Must-Visit for History Buffs! 4 Shrines and Temples in Kawagoe Related to the Tokugawa Family

During the Edo period (1603 - 1868,) Kawagoe flourished as a castle town, earning itself the name of “Little Edo.” Nowadays, it has become a popular travel destination, attracting 6 million tourists a year, where you can find several charming temples and shrines associated with the Tokugawa clan. Read on to learn more about them and plan your next trip to Kawagoe! You'll be sure to spend a blissful day there, especially if you’re a history lover!

Kawagoe

Things to Do

1. Kawagoe Daishi Kita-in Temple

Built in the year 830, Kita-in is a famous Buddhist temple and the head temple of the Tendai-Sect in the Kanto area. It gained notoriety while led by the priest Tenkai and was patronized by the first three Tokugawa "shogun" (military rulers of Japan during the Edo Period). So, when Kita-in Temple burned down in 1683, the shogun Tokugawa Iemitsu decided to transfer part of the Edo Castle to Kita-in to reconstruct it. For this reason, Kita-in contains the only remaining structures of the original Edo Castle, such as the reception hall that was the birthplace of Tokugawa Iemitsu, and the writing hall that was the dressing room used by Iemitsu’s wet nurse, Kasuga no Tsubone. Apart from the structures related to the Tokugawa clan, the Jigen-do Hall (a chapel to the priest Tenkai) is also worth a visit, as it is considered an Important Cultural Property.

Another popular feature within the premises of the temple are the 540 statues of "rakan" (disciples of Buddha) known as the Gohyaku Rakan. They are prized as one of the top three images of rakan in Japan, thanks to the way they portray human emotions with their impressive facial expressions. The statues perfectly complement the beautiful seasonal scenery of the temple throughout the year, so be sure to check them out!

2. Semba Toshogu Shrine

Semba Toshogu Shrine, one of the three major Toshogu Shrines in Japan, is located on the south side of Kita-in Temple. After Tokugawa Ieyasu passed away in Sunpu (present-day Shizuoka,) his remains were transported to Nikko. During the journey, a memorial service was held by the priest Tenkai at Kita-in. This event resulted in the construction of the Semba Toshogu Shrine in 1633. From Tokugawa’s "mitsuba aoi" (triple hollyhock) symbol on the worship hall to the line of stone lanterns carved with the names of the past Kawagoe feudal lords of the Edo Shogunate, everything in this place speaks of history and past glories.

Many structures within the shrine are designated as Important Cultural Properties, such as the Karamon Gate, the Mizugaki Fence, the worship hall, the hall of offerings, the Zuijimon Gate, and the majestic stone torii. The main hall is adorned with colorful decorations and even its pillars boast elegant carvings that match the fame of Nikko's Toshogu Shrine.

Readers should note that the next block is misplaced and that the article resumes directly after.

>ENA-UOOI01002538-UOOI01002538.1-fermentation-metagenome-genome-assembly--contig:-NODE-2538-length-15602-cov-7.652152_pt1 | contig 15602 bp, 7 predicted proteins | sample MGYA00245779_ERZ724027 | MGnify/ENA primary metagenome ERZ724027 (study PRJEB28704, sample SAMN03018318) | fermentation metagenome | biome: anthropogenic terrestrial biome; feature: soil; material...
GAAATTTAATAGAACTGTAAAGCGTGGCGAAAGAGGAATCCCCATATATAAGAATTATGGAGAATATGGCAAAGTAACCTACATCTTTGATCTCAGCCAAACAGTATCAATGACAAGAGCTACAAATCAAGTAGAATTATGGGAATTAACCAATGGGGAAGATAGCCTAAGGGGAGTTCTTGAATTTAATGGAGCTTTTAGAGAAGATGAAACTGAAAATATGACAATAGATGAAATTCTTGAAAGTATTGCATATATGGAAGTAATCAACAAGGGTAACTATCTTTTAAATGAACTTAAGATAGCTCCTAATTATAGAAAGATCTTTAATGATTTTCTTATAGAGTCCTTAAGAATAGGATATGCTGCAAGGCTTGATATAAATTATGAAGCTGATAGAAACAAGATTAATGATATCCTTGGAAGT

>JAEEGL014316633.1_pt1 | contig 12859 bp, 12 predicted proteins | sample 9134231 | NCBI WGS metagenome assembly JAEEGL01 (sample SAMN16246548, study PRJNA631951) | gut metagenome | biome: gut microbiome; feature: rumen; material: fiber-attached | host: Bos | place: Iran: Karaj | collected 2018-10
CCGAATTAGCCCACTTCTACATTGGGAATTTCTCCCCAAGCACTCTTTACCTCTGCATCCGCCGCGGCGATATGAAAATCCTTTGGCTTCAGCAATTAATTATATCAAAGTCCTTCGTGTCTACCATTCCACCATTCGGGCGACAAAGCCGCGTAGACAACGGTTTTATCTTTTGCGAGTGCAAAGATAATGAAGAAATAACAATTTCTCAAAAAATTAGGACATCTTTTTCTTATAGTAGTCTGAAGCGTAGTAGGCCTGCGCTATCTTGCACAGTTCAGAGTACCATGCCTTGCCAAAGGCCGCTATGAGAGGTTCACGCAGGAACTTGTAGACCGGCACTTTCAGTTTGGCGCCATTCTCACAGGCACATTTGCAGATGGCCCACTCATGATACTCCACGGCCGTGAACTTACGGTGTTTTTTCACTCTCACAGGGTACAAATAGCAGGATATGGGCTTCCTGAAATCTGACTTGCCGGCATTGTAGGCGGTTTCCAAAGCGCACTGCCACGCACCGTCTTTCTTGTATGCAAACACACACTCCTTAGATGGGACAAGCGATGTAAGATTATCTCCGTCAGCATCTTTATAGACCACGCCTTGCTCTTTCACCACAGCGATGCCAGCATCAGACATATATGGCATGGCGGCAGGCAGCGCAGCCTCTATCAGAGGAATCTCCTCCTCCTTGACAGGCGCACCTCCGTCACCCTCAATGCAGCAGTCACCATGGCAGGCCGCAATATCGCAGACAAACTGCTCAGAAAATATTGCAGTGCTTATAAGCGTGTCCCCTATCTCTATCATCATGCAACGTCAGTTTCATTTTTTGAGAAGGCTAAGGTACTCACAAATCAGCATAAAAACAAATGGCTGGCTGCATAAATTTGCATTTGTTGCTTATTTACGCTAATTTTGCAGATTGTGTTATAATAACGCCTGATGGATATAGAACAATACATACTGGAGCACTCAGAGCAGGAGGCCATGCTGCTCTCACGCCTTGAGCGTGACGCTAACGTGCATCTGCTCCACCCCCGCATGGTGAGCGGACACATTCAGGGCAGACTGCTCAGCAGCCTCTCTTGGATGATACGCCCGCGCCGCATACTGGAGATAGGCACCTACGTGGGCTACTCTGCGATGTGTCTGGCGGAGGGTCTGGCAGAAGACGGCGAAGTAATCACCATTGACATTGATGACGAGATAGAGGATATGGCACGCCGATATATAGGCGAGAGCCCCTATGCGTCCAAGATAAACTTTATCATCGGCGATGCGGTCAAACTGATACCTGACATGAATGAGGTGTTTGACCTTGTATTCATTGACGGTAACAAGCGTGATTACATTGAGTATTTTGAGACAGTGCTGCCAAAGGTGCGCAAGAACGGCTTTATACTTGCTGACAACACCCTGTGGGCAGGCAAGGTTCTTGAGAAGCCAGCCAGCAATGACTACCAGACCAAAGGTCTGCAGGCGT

3. Kawagoe Hachimangu Shrine

Kawagoe Hachimangu Shrine was established by Minamoto Yorinobu (a samurai of the powerful Minamoto clan) in 1030 as the "ichinomiya" (first shrine) dedicated to Hachiman (Shinto deity and patron of warriors) in Kawagoe. Among the many famous worshippers, there was also Ota Dokan (a samurai and Buddhist monk), best known as the builder of Kawagoe Castle and Edo Castle. For this reason, he was enshrined at Kawagoe Hachimangu Shrine as the guardian of the castle after his death.

There are several folk tales associated with the shrine, including one related to a fox named Minbu who is said to reside at the Minbu Inari Shrine (a separate shrine within the grounds of the Kawagoe Hachimangu Shine that is also called "Sumo Inari"). It is said that donating a wooden plaque (called an "ema") at this shrine can help prevent bruises and sprains, so many athletes come to pray to both Minbu Inari Shrine and to Hachiman for victory. The shrine is also well known for its sacred, giant ginkgo tree called "Nuptial-Tie Gingko." Originally, two trees were planted separately to celebrate the birth of Emperor Heisei but later grew into one tree. This created the belief that the Kawagoe Hachimangu has a strong spiritual power as a matchmaking shrine.

4. Kawagoe Hikawa Shrine

The long-established Kawagoe Hikawa Shrine is said to have been built 1500 years ago by Emperor Kinmei. The main structure boasts elaborate carvings donated in 1842 by Matsudaira Naritsune, the lord of Kawagoe Domain at that time. As Kawagoe Hikawa Shrine enshrines deities that are regarded as married couples, it is particularly renowned for matrimonial happiness, happiness in the family, and matchmaking. Many people visit the shrine to write their prayers on ema (wooden plaques) and hang them in a specific tunnel within the precincts to make their wishes come true. Visitors can enjoy walking through this unique ema tunnel filled with people’s wishes and dreams.

Another popular item at Kawagoe Hikawa Shrine are the "aitai omikuji" (fortunes written on strips of paper) that have the unusual shape of a "tai" (sea bream). These unique omikuji are used to predict love fate and their name is a play on words, as "aitai" also means missing or wanting to see someone. Finally, every summer, the shrine holds a Wind Chime Festival. During the festival, visitors can enjoy the windchime lane, a path decorated with dozens of colorful wind chimes, while writing their wishes on thin wooden strips attached to bells.

Visit Charming Kawagoe

Aside from temples and shrines related to the Tokugawa clan, there are many amazing attractions in Kawagoe waiting for you to explore. So, don’t miss out on this charming Edo-period town with townscapes reminiscent of old Japan!

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Article source: Relux Magazine

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The information in this article is accurate at the time of publication.

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